President Carter, in a two-hour meeting with U.N. Secretary General Kurt Waldheim, last night rejected a proposal that a U.N. commission investigate the regime of the deposed shah of Iran and reiterated American insistence that the United Nations impose economic sanctions against Iran.

Carter's position, which amounts to a demand that the United Nations make good on an earlier resolution calling for economic sanctions against Iran if the 50 American hostages were not freed by today, was relayed to reporters after the meeting by White House press secretary Judy Powell.

"The president reiterated the position of the United States that the United Nations begin without delay the process of implementing the United Nations Security Council resolution of Dec. 31," Powell said.

Powell also indicated that Carter had rejected a suggestion, voiced earlier yesterday by Waldheim during a television interview, that a special U.N. commission be created to investigate deposed Shah Mohammad Reza Pahlavi as part of a "package deal" aimed at obtaining the freedom of the hostages being held at the U.S. Embassy in Tehran.

"The president also made clear the previously oft-expressed position that international forums could be made available for the airing of Iranian grievances, but not before the release of the hostages," he said. " . . . That is the single issue.All other concerns are not relevant."

Although today was the deadline set in the Dec. 31 resolution for release of the hostages, officials said last night they do not expect a resolution that would implement economic sanctions against Iran to be introduced in the U.N. Security Council until later this week.

Moreover, although Carter last night insisted on the imposition of sanctions, there remains considerable doubt over how tough a sanctions measure -- or whether any measure at all -- can be pushed through the Security Council.

Waldheim, who returned to New York Friday after a three-day visit to Iran, flew to Washington yesterday afternoon to report to Carter on his mission. He met in the Oval Office of the White House with the president, Secretary of State Cyrus R. Vance, national security affairs adviser Zbigniew Brzezinski and Donald McHenry, U.S. ambassador to the United Nations.

The Dec. 31 resolution on sanctions also called on Waldheim to travel to Iran in an attempt to obtain the release of the hostages who have been held by militant Iranians in the embassy since Nov. 4. The militants, with the backing of Iran's revolutionary leader, Ayatollah Ruhollah Khomeini, are demanding that the deposed shah be returned to Iran to stand trial for his "crimes" against the Iranian people before the hostages are released.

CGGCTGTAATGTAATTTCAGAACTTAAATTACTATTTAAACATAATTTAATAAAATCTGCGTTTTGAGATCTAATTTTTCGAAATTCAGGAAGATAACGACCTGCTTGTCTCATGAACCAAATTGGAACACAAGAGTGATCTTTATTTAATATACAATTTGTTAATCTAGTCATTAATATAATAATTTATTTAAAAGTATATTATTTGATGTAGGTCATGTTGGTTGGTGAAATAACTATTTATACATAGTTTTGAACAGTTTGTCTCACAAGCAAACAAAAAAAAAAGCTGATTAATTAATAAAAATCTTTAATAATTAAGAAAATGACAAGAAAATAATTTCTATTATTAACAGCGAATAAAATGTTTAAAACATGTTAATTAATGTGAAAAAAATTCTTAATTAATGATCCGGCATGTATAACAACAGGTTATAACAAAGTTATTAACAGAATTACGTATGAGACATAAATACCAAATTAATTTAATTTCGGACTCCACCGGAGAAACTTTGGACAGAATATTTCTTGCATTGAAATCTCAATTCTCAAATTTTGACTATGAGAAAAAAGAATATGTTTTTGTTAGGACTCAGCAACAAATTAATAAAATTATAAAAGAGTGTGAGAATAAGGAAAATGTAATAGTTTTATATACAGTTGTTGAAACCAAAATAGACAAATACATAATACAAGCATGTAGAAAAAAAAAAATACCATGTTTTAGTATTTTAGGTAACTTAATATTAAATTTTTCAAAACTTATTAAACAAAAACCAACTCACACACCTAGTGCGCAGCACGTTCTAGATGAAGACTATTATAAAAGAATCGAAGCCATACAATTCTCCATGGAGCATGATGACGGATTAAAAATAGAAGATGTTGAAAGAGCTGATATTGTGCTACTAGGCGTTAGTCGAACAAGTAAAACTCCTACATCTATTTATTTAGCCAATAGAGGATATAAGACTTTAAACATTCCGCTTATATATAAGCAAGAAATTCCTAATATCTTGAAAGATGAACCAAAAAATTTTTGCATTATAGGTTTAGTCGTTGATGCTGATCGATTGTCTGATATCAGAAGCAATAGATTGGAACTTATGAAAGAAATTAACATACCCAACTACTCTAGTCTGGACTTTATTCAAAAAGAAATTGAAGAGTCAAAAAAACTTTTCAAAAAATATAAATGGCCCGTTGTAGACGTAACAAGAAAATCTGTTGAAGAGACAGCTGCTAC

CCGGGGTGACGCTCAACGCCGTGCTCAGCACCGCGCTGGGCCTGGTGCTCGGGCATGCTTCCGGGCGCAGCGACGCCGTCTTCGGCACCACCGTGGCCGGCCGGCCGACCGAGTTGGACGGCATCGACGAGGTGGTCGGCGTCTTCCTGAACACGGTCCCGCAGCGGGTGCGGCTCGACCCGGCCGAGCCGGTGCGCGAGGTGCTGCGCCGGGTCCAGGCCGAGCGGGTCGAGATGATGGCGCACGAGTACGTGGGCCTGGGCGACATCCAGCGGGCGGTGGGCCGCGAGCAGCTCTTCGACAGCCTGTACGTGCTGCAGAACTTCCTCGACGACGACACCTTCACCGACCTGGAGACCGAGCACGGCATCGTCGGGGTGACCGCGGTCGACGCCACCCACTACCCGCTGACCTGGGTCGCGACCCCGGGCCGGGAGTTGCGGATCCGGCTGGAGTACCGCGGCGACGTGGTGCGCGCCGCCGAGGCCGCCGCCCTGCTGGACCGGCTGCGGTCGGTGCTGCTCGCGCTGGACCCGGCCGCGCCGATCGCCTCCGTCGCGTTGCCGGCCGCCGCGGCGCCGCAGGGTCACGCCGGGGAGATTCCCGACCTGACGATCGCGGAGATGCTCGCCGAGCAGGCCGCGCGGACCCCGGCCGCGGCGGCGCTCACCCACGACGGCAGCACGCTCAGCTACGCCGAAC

The resolution called for the imposition of economic sanctions against Iran if Waldheim's mission should fail, which it did, but did not specify what those sanctions would be.

The resolution was adopted by an 11-to-0 Security Council vote, with the Soviet Union among those abstaining.

Among the questions that cloud the future of a new resolution imposing sanctions is the possibility of a Soviet veto, particularly in light of deteriorating Soviet - American relations brought on by the Soviet invasion of Afghanistan.

The possibility of a special U.N. commission to investigate the shah as part of an arrangement to free the hostages was raised earlier yesterday by Waldheim on the television program "Issues and Answers" (ABC, WJLA).

"There are two aspects," he said. "We want the hostages -- not only the Americans, the international community wants the hostages. The Iranians want the shah and want an inquiry into the violations of human rights by the previous regime. So we have to work out some sort of package deal which makes it possible that we get the hostages, but we also have to accept something which satisfies the Iranians."

Waldheim said he discussed the idea of a U.N. commission with Iranian Foreign Minister Sadegh Ghotbzadeh, and Iran's Revolutionary Council and that all agreed it "would be a possibility." Although earlier in the interview Waldheim described the militant students who hold the hostages as out of the control of Ghotbzadeh, the Revolutionary Council and possibly even Khomeini, he said the suggestion "will hopefully have the approval of the students."

Waldheim will report to the Security Council today on his mission to Iran, and yesterday, before meeting with Carter, said that he would raise the U.N. commission as a "possibility" but not a recommendation.

In the interview, Waldheim also voiced skepticism that the imposition of economic sanctions on Iran will have any effect on that country's leaders.

"Quite frankly, I am doubtful whether it will solve the problem," he said. "I raised the matter with Iranians . . . And they say: 'We couldn't care less. It wouldn't do harm to us.'"

Waldheim refused to say whether he was allowed to see U.S. Charge d'Affaires Bruce Laingen, who is being held at Iran's foreign ministry. The militants at the embassy have demanded that Laingen be turned over to them for questioning.

The U.N. secretary general was not allowed to see the embassy hostages, and yesterday he provided a gloomy assessment of the chances of winning their release soon, saying this may take weeks or even months.

He said the hostages are not in "immediate danger," but that they would be endangered if the U.S. resorted to military action.